Supreme Court Rules That Worthless Check Convictions May Be Used to Impeach Credibility

October 1, 2012

The Tennessee Supreme Court ruled today that misdemeanor convictions for passing worthless checks may be used to impeach credibility because the offense of passing worthless checks involves dishonesty.

Wanda F. Russell was indicted on four counts of theft over $1,000 but less than $10,000. The State provided notice that it intended to impeach Russell with her prior misdemeanor convictions for passing worthless checks if she testified at trial. The trial court found that Russell’s convictions were admissible to impeach her credibility. Russell elected not to testify, and the jury convicted Russell of three of the four counts of theft. Russell appealed, and the Court of Criminal Appeals affirmed the trial court.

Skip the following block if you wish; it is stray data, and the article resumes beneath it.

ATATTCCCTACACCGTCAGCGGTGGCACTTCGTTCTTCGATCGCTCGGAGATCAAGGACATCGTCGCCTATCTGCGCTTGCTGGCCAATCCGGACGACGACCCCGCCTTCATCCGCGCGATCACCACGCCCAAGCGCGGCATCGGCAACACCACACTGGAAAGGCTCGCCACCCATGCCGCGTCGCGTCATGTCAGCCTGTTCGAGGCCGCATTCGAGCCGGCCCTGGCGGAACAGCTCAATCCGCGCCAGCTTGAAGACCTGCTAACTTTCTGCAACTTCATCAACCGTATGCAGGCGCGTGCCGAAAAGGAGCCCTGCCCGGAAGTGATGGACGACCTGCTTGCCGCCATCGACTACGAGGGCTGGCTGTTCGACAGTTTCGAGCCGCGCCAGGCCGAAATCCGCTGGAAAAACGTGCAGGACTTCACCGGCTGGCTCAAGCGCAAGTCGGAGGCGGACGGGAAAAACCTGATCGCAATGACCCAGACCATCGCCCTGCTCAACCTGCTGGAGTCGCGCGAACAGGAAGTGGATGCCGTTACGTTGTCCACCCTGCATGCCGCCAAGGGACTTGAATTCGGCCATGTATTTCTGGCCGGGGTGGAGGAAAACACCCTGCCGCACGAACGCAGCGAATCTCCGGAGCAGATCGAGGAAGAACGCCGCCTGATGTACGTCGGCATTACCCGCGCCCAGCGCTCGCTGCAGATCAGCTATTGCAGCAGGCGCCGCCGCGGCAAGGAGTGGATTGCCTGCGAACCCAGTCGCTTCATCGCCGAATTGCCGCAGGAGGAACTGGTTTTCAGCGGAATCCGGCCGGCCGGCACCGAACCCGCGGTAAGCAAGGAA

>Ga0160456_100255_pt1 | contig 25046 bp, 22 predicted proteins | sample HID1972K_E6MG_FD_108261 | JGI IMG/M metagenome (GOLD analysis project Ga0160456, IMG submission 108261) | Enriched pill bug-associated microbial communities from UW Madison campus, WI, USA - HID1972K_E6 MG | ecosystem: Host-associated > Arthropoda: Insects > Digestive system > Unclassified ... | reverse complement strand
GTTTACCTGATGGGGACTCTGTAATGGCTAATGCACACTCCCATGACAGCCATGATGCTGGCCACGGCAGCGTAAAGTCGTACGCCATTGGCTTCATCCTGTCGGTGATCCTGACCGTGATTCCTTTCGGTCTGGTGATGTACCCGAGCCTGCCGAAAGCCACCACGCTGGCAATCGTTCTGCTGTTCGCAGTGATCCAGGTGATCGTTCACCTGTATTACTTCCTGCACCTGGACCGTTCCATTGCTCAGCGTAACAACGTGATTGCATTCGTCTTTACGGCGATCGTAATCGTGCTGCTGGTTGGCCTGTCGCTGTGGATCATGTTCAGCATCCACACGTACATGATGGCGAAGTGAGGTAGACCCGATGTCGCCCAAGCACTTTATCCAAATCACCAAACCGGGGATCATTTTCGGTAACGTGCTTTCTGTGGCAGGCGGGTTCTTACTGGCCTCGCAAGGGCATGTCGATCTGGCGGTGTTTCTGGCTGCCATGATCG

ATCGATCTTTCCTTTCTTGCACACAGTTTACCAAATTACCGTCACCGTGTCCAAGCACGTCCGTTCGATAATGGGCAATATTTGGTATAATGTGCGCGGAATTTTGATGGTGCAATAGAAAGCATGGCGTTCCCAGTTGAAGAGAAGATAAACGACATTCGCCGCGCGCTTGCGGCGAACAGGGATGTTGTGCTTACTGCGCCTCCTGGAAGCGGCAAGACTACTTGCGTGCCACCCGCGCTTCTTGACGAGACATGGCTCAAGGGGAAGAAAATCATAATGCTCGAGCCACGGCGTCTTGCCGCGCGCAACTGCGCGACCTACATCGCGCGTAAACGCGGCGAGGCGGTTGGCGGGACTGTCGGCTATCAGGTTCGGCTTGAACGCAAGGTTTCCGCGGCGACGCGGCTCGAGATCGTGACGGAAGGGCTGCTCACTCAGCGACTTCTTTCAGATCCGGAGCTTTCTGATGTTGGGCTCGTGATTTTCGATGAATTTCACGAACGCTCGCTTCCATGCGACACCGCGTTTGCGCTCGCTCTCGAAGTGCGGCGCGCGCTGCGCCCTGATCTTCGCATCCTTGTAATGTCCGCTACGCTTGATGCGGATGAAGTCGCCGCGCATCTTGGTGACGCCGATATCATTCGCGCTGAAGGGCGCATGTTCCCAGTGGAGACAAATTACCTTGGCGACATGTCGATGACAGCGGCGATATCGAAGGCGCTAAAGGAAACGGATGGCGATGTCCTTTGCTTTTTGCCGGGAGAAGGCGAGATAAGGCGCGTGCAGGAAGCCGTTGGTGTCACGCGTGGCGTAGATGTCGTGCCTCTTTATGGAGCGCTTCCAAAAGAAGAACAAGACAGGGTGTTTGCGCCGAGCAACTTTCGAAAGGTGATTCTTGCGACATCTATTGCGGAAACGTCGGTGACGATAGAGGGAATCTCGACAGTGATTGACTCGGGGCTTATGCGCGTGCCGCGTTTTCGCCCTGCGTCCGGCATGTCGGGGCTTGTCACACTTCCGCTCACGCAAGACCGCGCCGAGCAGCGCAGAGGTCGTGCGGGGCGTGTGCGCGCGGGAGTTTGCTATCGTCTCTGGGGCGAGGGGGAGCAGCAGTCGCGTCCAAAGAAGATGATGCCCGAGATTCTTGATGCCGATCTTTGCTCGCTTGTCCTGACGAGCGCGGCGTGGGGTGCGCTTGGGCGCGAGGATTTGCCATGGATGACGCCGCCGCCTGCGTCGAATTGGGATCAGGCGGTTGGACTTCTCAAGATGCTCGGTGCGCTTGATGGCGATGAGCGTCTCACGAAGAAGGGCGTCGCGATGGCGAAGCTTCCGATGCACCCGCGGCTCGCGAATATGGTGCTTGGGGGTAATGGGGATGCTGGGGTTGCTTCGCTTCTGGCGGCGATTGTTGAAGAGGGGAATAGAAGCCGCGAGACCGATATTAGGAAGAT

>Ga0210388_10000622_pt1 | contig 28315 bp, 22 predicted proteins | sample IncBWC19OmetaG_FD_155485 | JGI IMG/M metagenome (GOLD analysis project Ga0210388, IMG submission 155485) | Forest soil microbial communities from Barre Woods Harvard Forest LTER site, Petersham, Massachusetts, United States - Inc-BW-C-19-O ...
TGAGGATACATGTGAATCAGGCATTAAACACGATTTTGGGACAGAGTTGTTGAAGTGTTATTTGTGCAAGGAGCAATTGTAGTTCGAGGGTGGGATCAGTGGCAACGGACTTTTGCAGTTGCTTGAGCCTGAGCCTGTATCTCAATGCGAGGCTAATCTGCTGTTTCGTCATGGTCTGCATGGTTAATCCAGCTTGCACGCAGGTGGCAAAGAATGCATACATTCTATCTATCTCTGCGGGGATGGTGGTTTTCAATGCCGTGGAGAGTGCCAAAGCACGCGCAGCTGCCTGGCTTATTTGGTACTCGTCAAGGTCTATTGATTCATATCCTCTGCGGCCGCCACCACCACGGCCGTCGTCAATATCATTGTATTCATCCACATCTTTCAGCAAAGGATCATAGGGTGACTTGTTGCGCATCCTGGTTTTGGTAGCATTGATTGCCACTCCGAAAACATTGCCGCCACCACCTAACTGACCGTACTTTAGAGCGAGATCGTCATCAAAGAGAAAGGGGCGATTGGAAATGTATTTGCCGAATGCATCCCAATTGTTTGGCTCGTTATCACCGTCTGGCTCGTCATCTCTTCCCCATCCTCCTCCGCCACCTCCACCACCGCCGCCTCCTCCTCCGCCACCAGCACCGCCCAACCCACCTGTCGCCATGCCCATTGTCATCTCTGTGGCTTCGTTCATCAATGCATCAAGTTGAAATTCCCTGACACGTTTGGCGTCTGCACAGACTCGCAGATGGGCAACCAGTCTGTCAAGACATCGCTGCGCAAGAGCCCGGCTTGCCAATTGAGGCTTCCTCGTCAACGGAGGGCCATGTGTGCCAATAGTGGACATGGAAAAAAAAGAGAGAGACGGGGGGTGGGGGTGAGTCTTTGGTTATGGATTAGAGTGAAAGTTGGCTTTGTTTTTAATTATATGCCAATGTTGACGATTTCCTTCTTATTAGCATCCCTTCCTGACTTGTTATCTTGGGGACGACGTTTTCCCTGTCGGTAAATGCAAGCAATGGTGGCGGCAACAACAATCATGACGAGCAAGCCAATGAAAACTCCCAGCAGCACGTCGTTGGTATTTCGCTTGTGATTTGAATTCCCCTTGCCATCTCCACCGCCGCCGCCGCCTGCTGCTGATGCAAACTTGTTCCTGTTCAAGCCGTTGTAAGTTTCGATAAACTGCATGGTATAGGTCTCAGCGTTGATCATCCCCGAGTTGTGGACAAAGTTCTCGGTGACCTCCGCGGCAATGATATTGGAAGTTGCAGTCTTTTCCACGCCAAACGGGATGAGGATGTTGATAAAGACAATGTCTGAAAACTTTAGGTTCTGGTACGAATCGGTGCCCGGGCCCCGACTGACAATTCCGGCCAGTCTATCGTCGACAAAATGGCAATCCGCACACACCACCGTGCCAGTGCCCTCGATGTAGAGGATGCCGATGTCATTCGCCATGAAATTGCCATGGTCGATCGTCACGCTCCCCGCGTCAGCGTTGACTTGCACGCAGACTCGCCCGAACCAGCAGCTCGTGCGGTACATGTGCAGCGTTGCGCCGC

In a unanimous opinion authored by Justice Janice M. Holder, the Tennessee Supreme Court held that the offense of passing a worthless check involves an element of dishonesty and that Russell’s prior convictions for passing worthless checks were admissible to impeach her credibility if she testified.

To read the State of Tennessee v. Wanda F. Russell opinion, visit http://www.tncourts.gov/sites/default/files/russellwopn.pdf.